NBC will reduce primetime TV commercials starting in Q4

Brittany A. Roston - Mar 1, 2018
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NBC will reduce primetime TV commercials starting in Q4

Consumers have a number of video streaming options that involve zero or very few commercial interruptions, and that’s a bad news for the industry. The lack of commercials and contracts associated with streaming services have made them a popular alternative to cable and satellite. As a result, NBCUniversal is going to take drastic steps to make its own networks more appealing: it’s going to have less commercials during primetime television starting later this year.

Some streaming services, such as Netflix, don’t have any commercials. Others, like Hulu, have some commercials with the option to pay more to get rid of them entirely. Cable and satellite, however, can only offer things like time-shifting controls for fast-forwarding through commercials. That’s not good enough for many TV viewers who would rather watch their content the day after it airs — with few or no commercials — via a streaming platform.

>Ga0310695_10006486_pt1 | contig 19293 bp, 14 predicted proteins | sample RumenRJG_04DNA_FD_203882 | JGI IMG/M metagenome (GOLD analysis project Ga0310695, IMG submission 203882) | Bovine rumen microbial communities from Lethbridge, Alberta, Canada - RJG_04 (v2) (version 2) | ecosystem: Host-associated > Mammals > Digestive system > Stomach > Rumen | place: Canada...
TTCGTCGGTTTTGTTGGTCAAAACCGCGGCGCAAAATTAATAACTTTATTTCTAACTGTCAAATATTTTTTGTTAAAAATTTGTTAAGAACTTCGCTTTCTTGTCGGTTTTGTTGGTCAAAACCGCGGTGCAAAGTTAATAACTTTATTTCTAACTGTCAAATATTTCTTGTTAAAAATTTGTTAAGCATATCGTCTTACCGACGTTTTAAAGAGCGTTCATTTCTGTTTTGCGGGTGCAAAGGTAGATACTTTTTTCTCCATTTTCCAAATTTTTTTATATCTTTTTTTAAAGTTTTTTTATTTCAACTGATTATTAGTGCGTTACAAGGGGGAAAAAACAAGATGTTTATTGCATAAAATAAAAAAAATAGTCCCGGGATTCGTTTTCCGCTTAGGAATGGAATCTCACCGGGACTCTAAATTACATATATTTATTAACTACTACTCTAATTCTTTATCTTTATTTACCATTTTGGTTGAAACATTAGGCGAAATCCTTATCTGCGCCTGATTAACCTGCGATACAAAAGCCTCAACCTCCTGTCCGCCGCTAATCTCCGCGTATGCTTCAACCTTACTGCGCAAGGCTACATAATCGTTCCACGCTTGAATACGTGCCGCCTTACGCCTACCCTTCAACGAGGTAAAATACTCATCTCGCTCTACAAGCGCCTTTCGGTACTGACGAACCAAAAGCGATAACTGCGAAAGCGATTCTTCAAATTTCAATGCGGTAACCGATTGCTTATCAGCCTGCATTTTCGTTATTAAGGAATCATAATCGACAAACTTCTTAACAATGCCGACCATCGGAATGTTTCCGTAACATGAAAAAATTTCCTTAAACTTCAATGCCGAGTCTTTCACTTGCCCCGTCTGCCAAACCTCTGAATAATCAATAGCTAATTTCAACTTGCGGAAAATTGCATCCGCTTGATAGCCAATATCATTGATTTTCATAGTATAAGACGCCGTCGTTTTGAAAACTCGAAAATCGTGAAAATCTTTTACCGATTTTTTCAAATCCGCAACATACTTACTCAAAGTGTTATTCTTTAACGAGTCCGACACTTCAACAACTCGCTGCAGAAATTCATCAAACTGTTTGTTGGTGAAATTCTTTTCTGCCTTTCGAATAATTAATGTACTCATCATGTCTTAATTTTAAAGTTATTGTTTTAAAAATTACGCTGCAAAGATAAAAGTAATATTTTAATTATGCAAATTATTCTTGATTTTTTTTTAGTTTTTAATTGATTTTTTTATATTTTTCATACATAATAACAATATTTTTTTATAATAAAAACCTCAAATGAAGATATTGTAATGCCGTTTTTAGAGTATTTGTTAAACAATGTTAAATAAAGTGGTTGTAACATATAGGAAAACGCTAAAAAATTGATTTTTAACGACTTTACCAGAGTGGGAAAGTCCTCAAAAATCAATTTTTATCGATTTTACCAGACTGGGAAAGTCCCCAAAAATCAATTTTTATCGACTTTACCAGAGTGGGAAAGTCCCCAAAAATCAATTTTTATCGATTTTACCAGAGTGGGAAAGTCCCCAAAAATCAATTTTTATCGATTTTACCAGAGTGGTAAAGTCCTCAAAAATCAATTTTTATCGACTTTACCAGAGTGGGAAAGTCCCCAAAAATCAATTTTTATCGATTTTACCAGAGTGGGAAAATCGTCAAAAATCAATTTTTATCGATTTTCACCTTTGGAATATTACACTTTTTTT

To address this, NBCUniversal will cut the number of ads it shows by 20-percent in the fourth quarter of this year. The change will apply to its own original primetime shows. In addition, NBCU plans to reduce the length of the commercials it does show during these times by 10-percent. This will impact the viewers of about 50 primetime TV shows starting later on in 2018.

Talking about the plans is NBCUniversal’s chairman of advertising and client partnerships Linda Yaccarino, who said in an interview with Variety, “TV networks would be crazy to believe that anything other than commercial overhaul was anything other than inevitable.”

The issue of television commercials will only grow as the current youngest generation reaches adulthood having, in some cases, never experienced the mass of commercials experienced by previous TV-watching generations. Even among services that have commercials, such as Hulu, the number presented during shows are considerably lower than the quantity aired on traditional television.

SOURCE: Variety


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